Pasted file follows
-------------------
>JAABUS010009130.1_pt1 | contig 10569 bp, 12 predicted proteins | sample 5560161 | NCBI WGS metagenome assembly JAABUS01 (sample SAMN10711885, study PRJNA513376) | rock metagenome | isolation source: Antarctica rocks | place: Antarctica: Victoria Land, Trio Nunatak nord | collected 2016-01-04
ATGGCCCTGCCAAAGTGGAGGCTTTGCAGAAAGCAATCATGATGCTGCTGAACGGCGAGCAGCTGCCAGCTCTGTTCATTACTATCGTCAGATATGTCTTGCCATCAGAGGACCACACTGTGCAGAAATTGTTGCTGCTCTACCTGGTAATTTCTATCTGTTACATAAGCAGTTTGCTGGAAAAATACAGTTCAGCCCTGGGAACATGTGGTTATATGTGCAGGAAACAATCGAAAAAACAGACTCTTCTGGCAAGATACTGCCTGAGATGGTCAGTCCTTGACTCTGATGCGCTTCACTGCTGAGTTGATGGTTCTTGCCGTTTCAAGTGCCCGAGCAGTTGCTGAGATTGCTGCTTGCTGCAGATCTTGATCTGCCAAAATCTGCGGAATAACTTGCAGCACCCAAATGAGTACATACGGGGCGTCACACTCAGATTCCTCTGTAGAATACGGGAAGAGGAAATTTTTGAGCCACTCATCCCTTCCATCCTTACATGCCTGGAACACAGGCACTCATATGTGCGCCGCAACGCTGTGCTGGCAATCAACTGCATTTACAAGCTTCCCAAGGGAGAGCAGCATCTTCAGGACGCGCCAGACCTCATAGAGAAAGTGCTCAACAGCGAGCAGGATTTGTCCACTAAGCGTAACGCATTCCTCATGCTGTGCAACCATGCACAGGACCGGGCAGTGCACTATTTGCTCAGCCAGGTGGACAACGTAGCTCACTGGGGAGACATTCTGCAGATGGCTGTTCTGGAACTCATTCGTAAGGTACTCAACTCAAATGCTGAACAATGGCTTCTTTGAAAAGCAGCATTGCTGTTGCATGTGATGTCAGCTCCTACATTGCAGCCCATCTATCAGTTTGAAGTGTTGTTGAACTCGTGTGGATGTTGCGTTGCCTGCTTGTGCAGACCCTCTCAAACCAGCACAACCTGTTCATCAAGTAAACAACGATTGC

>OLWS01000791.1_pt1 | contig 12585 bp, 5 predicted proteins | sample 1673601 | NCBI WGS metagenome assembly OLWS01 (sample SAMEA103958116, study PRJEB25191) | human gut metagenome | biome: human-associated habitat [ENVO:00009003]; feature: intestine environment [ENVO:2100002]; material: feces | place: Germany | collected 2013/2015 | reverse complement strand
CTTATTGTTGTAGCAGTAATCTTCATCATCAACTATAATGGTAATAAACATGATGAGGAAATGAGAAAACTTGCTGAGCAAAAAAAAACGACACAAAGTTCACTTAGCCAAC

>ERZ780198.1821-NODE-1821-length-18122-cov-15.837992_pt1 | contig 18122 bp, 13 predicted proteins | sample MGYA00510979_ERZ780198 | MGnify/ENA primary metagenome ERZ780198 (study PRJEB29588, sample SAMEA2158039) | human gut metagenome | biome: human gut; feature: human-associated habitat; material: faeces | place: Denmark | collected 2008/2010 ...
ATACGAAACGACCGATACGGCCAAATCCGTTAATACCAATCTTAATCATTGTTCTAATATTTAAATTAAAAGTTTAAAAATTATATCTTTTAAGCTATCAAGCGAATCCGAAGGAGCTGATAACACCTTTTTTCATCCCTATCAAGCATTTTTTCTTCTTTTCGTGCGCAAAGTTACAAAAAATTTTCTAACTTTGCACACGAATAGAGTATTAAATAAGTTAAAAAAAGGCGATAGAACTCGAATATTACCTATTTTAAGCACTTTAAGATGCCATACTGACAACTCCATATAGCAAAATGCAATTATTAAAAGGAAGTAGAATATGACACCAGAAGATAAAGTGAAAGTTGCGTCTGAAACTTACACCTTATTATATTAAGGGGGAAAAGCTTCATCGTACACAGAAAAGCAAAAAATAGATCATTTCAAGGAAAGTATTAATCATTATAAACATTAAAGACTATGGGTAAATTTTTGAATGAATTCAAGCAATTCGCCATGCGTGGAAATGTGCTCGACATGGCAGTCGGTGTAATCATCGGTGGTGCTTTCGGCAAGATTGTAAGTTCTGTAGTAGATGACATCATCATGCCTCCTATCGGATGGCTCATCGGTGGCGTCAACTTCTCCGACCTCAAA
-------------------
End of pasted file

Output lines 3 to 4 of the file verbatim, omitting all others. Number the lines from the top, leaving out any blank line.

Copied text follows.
>OLWS01000791.1_pt1 | contig 12585 bp, 5 predicted proteins | sample 1673601 | NCBI WGS metagenome assembly OLWS01 (sample SAMEA103958116, study PRJEB25191) | human gut metagenome | biome: human-associated habitat [ENVO:00009003]; feature: intestine environment [ENVO:2100002]; material: feces | place: Germany | collected 2013/2015 | reverse complement strand
CTTATTGTTGTAGCAGTAATCTTCATCATCAACTATAATGGTAATAAACATGATGAGGAAATGAGAAAACTTGCTGAGCAAAAAAAAACGACACAAAGTTCACTTAGCCAAC